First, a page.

-Caveat Lector-


Nato admits air campaign failed
By Tim Butcher and Patrick Bishop

NATO's bombing campaign against Yugoslavia had almost no military effect on
the regime of President Milosevic, which gave in only after Russia withdrew
its diplomatic backing.
This is the gloomy assessment of a private, preliminary review by Nato
experts of the alliance's 78-day Operation Allied Force bombing campaign
against Yugoslavia over Kosovo.

At the same time, British diplomats have concluded that Milosevic had no
intention of honouring any diplomatic agreement which reduced his hold on
Kosovo - despite his vaunted willingness to enter the negotiations at
Rambouillet and the peace talks in Paris which preceded the bombing
campaign. The experts nevertheless judge that, diplomatically and
politically, the operation was a success because the 19-member alliance
remained united throughout and left Belgrade so isolated that it was forced
to submit to Nato's terms.

Despite the outcome, preliminary inquiries into the war are revealing some
uncomfortable truths for soldiers and politicians seeking lessons from the
Kosovo operation. Their findings will shape new military and diplomatic
approaches as to how the West deals with maverick leaders and rogue states
which confront them in future.

The main finding of the Nato inquiry is that despite the thousands of
bombing sorties, they failed to damage the Yugoslav field army tactically in
Kosovo while the strategic bombing of targets such as bridges and factories
was poorly planned and executed. Changes are being considered within Nato,
including the radical overhaul of how strategic targets are identified and
considered for attack.

Any future operation by Nato is likely to involve heavier, more ruthless
attacks on civilian targets such as power stations and water treatment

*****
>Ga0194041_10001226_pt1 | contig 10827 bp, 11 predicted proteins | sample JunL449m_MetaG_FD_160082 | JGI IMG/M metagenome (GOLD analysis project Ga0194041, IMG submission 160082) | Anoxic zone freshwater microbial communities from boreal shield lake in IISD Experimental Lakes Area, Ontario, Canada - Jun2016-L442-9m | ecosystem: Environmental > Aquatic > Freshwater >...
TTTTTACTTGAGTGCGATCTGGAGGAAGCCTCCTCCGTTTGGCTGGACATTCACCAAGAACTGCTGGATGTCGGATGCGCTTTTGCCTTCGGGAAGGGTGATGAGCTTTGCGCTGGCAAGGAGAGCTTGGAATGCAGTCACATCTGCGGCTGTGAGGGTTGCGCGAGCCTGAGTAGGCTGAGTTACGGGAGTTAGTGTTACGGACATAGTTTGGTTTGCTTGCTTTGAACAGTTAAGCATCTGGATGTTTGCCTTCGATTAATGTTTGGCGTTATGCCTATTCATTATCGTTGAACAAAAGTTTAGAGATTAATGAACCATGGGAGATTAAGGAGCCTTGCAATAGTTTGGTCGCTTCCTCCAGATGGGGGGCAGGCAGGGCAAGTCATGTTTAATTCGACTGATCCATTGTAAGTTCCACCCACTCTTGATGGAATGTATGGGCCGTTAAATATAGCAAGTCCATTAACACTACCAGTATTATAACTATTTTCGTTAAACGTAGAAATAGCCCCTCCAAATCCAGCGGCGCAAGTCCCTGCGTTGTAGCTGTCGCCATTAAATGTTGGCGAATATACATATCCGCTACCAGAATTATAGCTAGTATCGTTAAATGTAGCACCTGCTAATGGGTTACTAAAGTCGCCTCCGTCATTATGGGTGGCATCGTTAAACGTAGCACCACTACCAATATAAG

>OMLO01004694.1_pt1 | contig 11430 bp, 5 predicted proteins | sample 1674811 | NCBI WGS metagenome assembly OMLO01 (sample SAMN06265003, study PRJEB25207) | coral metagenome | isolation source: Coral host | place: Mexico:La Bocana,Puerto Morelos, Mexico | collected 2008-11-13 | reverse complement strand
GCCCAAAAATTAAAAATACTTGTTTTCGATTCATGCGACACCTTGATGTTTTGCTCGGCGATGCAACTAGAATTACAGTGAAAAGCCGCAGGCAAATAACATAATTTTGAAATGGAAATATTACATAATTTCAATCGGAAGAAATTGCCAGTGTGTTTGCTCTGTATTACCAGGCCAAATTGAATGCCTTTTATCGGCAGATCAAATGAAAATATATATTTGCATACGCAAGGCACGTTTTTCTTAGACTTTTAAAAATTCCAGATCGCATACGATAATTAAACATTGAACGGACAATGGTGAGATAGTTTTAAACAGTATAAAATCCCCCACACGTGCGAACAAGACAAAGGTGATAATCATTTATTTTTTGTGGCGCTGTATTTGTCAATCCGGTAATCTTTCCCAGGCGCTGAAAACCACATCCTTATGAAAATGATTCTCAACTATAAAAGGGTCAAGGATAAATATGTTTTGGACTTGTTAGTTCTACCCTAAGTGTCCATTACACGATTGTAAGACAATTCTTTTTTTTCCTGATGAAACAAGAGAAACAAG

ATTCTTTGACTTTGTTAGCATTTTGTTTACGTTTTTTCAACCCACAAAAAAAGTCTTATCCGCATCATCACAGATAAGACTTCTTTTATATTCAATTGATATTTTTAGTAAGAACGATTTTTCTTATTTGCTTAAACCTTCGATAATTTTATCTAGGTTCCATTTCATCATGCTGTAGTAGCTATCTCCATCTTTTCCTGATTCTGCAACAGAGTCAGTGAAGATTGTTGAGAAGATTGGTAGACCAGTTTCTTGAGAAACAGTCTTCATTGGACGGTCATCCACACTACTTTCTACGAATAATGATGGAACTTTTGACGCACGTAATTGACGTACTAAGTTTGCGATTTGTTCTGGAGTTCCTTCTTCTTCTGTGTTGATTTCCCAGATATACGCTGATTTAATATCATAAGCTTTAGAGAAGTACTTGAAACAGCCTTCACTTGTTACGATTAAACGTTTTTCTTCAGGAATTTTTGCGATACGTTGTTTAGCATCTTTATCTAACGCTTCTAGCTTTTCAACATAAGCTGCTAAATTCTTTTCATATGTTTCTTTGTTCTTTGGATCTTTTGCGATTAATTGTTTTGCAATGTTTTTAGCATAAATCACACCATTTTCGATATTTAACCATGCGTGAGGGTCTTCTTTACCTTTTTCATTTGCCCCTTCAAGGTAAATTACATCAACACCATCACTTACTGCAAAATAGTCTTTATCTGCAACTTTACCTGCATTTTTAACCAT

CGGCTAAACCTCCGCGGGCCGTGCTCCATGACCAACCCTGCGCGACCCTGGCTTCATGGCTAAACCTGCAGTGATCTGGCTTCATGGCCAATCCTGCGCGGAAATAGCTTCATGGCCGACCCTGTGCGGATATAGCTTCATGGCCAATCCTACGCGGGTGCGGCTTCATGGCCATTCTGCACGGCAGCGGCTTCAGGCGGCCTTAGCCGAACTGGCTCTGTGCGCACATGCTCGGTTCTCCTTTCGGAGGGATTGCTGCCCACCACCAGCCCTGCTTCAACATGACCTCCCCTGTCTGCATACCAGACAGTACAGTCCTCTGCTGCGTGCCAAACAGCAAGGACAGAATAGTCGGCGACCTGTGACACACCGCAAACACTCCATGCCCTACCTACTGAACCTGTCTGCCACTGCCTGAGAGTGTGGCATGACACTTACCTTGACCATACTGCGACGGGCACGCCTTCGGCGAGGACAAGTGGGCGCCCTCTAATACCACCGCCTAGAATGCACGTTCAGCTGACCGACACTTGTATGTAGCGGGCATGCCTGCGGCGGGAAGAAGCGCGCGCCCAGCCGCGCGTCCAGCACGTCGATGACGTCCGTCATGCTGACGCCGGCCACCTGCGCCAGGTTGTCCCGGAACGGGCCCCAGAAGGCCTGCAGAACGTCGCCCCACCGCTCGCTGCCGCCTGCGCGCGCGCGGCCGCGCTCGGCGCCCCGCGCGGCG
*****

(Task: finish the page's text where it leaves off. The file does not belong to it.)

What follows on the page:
plants at an earlier stage of the campaign. There is also an urgent
operational requirement for more sophisticated surveillance equipment
including Unmanned Aerial Vehicles (UAVs) to find small hidden tactical
targets such as tanks and artillery pieces. As it was, by parking a tank,
for example, in the ruins of an old house, the Serbs made it invisible from
the air.

A team of Nato bomb damage experts is yet to complete its work on the
ground, but so far the assessment is that only a handful of tanks, guns and
armoured personnel carriers were damaged. Military sources said that it was
likely that the damage would have been greater had the Serb forces been
actively engaged on the ground by the Kosovo Liberation Army and forced into
the open.

Without adequate surveillance assets, including low-level UAVs such as the
British Phoenix system which only arrived in the Balkans in June, Nato was
simply unable to spot well-hidden Serb military units in Kosovo. A wave of
new air-launched missiles, including the RAF's Brimstone, will give Nato
jets a more sophisticated missile for destroying targets on the ground.

The second part of the campaign was the strategic bombing of military
targets, including air defence systems, as well as the civilian